UNDERSTANDING THE EPIDURAL •
If your anesthesiologist looked like her, how could you possibly turn that down?!?
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Ok, most of us in the birth world, either as parents or providers, know that epidurals are the source of a TON of controversy. Should we? Shouldn’t we? Helpful? Hurtful? Caused a c-section? Prevented a c-section? The list goes on and on – and the tough part here? You can find someone with a story that “proves” every side of this space.
So, I want to hit you with some basic science here. Truths and facts based in evidence based practice, not anecdotes. Check this out and THEN go to the stories, where we will discuss way more of the nuances (and anecdotes) that can make this decision seem so very complicated.
> You sign a consent for an epidural, because it absolutely has potential side effects. These can include low BP, loss of bladder control, nausea, itchy skin, headache, infection, and/or temporary or permanent nerve damage. Do these happen often? Some more than others, but big picture – nope. But they absolutely can.
> Sometimes, the epidural doesn’t work or the team will have to try again.
> Pain relief after epidural placement may be inadequate.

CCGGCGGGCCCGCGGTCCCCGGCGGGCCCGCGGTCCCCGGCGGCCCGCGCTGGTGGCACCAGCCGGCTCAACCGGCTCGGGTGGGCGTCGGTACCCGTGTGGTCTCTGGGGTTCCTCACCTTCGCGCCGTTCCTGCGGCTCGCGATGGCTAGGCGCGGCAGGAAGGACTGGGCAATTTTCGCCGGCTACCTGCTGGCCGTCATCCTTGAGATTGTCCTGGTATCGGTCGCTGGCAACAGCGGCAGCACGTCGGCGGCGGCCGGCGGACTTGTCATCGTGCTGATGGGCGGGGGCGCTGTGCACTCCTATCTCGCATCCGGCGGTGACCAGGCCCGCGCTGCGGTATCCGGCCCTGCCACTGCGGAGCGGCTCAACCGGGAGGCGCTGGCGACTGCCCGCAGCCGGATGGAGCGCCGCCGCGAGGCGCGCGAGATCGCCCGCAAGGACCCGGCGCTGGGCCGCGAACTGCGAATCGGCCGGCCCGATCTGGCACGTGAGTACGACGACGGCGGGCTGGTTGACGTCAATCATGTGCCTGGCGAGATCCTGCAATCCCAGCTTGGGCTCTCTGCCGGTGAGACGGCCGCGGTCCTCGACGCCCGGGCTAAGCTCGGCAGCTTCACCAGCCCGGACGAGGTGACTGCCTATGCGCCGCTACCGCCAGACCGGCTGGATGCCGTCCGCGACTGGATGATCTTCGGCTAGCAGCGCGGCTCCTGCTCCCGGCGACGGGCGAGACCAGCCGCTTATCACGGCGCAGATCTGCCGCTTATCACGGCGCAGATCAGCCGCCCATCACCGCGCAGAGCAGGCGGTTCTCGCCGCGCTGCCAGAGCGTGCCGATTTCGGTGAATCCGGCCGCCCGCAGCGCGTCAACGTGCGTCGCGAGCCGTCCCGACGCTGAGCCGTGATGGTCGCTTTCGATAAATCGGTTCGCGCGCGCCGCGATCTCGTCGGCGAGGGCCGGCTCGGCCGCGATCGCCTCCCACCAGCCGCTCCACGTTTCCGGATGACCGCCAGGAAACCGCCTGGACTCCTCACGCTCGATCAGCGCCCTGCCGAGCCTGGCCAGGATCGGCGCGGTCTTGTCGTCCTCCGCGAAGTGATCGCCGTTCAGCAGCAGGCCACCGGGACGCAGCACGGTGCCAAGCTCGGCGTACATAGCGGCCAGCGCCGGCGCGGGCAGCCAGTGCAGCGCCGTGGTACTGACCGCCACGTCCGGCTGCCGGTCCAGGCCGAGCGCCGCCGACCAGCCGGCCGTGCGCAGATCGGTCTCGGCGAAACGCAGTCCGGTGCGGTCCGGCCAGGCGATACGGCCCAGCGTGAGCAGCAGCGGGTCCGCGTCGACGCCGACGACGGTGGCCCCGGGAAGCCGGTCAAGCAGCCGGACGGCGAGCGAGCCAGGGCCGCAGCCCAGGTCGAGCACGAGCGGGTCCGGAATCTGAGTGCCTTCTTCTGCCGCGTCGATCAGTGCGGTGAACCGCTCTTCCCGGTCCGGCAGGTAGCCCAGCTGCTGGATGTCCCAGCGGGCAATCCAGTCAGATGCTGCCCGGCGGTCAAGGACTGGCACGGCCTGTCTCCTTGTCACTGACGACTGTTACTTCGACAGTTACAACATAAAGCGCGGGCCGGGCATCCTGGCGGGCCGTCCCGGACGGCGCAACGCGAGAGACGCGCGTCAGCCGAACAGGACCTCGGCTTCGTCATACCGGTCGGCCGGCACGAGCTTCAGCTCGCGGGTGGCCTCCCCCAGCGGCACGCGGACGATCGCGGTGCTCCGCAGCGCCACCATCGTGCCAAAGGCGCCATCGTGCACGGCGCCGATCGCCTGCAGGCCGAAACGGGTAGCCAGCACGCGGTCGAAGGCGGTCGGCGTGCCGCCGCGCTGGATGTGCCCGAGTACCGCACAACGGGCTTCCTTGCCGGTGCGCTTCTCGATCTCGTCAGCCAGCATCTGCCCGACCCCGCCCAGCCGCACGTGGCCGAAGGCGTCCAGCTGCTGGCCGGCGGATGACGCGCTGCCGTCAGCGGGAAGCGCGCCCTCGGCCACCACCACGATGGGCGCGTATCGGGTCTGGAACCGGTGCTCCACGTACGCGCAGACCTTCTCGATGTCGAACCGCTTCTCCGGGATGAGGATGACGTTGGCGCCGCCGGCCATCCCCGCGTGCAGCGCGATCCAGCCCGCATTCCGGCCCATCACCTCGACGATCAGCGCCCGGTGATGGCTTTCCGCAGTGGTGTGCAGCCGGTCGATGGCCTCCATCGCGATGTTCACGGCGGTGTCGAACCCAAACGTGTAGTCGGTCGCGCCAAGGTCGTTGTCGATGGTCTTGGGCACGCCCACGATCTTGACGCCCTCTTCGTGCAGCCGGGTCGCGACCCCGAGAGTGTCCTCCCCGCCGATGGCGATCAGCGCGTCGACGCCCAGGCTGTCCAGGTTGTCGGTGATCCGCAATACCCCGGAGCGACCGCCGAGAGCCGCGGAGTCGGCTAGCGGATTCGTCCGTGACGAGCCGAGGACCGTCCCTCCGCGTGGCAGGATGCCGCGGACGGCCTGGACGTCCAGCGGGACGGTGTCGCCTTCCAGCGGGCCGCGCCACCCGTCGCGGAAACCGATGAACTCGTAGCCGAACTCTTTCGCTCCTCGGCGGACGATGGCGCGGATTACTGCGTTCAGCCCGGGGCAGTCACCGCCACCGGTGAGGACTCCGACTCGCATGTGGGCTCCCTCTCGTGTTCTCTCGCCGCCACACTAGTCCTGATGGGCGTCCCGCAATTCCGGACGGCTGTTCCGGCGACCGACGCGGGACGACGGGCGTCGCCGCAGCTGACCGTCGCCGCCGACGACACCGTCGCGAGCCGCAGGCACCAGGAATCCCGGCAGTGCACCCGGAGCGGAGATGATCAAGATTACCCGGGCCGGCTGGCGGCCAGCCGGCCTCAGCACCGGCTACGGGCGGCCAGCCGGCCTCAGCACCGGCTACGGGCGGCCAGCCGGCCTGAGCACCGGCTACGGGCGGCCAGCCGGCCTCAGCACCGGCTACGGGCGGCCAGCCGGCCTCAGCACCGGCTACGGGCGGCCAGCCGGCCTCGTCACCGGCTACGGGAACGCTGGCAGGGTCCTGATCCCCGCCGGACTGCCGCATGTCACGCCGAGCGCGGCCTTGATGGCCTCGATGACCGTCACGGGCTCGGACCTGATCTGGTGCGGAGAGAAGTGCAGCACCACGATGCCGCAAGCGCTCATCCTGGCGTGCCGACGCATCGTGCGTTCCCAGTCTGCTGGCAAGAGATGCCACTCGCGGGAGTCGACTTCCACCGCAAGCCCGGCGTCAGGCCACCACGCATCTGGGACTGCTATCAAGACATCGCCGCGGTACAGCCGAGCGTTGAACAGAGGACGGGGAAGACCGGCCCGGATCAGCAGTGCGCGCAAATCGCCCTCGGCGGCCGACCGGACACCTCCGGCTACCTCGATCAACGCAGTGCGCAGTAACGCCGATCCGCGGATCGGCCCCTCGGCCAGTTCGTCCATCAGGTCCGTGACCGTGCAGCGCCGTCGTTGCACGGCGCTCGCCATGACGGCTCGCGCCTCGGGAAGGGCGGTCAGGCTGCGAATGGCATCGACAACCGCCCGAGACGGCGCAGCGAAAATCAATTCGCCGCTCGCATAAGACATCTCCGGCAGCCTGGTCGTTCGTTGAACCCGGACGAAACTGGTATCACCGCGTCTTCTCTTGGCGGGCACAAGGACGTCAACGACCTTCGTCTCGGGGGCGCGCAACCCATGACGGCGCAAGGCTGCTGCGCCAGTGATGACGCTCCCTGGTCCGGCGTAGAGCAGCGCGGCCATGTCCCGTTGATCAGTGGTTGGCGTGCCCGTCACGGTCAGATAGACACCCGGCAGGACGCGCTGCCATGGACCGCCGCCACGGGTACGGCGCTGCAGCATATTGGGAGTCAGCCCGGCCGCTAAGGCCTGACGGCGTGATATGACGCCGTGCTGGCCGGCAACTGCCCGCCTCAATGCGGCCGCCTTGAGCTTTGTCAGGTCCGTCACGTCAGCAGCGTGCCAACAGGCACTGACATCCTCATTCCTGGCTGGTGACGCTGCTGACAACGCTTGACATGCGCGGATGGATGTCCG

> Epidurals are not guaranteed to take away all feeling.
> Epidurals can BOTH slow labor down OR speed it up.
> Epidurals can cause a post-birth spinal headache.
> The epidural process doesn’t happen instantly and pain relief isn’t always immediate.
> Some women cannot get a epidural.
> After epidural placement, there’s a good chance you will have a urinary catheter until you deliver.
> Studies do show that epidurals are linked to more perineal tears (but there’s multiple associations at play).
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Ok, this is bare bones info when it comes to the complete epidural story (which is often so different for many women).
Please, head to the stories + highlights to learn, hear, and read so much more on @thelabormama